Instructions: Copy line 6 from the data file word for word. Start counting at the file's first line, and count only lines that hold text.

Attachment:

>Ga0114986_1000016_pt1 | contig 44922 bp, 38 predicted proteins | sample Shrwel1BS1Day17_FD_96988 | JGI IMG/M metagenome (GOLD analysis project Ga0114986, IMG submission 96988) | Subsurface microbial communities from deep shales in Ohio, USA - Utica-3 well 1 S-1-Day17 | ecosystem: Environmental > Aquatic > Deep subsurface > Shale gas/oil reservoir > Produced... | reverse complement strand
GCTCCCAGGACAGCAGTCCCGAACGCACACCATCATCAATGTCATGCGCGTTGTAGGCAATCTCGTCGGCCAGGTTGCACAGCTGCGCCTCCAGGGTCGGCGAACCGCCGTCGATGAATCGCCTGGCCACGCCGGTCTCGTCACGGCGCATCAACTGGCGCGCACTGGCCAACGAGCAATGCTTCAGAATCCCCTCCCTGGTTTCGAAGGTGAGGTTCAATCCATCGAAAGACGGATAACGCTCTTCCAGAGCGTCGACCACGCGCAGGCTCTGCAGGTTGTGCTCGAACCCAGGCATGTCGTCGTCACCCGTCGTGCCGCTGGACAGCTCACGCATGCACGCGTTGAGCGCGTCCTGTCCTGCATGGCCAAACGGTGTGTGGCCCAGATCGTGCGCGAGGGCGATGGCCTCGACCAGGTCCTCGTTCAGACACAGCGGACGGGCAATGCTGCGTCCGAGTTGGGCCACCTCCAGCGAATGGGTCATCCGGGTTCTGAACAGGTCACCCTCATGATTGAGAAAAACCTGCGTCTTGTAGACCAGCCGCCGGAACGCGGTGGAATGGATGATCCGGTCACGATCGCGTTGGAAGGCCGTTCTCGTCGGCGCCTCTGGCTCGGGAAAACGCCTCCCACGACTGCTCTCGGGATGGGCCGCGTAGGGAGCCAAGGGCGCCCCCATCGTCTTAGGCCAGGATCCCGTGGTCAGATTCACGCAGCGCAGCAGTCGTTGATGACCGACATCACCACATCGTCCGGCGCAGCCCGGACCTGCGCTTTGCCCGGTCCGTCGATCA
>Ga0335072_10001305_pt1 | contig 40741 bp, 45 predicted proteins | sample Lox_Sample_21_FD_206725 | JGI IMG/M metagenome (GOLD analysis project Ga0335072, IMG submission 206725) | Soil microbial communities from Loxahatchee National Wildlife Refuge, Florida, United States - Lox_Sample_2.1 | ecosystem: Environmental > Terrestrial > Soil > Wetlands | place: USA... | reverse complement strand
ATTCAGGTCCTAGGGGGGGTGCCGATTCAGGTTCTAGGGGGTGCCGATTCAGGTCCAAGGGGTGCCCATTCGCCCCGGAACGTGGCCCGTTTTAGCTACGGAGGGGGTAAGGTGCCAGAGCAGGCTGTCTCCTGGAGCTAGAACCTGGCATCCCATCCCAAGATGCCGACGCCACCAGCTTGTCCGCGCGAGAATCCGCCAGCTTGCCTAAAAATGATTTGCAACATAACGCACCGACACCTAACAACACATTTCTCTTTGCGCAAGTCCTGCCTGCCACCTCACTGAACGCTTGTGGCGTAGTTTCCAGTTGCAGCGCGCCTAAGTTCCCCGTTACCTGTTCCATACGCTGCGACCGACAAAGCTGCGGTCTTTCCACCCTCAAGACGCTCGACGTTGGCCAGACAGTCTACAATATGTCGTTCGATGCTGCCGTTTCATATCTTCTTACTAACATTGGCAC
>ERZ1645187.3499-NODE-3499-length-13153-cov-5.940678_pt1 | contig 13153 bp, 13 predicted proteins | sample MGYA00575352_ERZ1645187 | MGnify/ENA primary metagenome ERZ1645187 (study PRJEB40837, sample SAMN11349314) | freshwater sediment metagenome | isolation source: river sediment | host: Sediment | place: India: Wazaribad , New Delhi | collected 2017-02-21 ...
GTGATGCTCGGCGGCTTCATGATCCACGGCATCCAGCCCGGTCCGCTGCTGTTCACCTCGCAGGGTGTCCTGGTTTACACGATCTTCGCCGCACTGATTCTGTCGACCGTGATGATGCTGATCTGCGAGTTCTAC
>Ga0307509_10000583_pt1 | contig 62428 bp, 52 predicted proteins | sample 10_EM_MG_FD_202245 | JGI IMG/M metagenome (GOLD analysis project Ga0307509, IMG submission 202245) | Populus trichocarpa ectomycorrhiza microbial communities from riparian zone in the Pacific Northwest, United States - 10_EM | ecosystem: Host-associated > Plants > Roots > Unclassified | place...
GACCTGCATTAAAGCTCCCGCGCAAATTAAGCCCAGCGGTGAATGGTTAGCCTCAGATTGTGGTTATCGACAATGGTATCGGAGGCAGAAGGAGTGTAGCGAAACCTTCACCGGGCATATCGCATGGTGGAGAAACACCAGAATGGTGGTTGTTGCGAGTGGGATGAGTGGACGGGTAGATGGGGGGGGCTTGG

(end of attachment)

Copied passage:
GTGATGCTCGGCGGCTTCATGATCCACGGCATCCAGCCCGGTCCGCTGCTGTTCACCTCGCAGGGTGTCCTGGTTTACACGATCTTCGCCGCACTGATTCTGTCGACCGTGATGATGCTGATCTGCGAGTTCTAC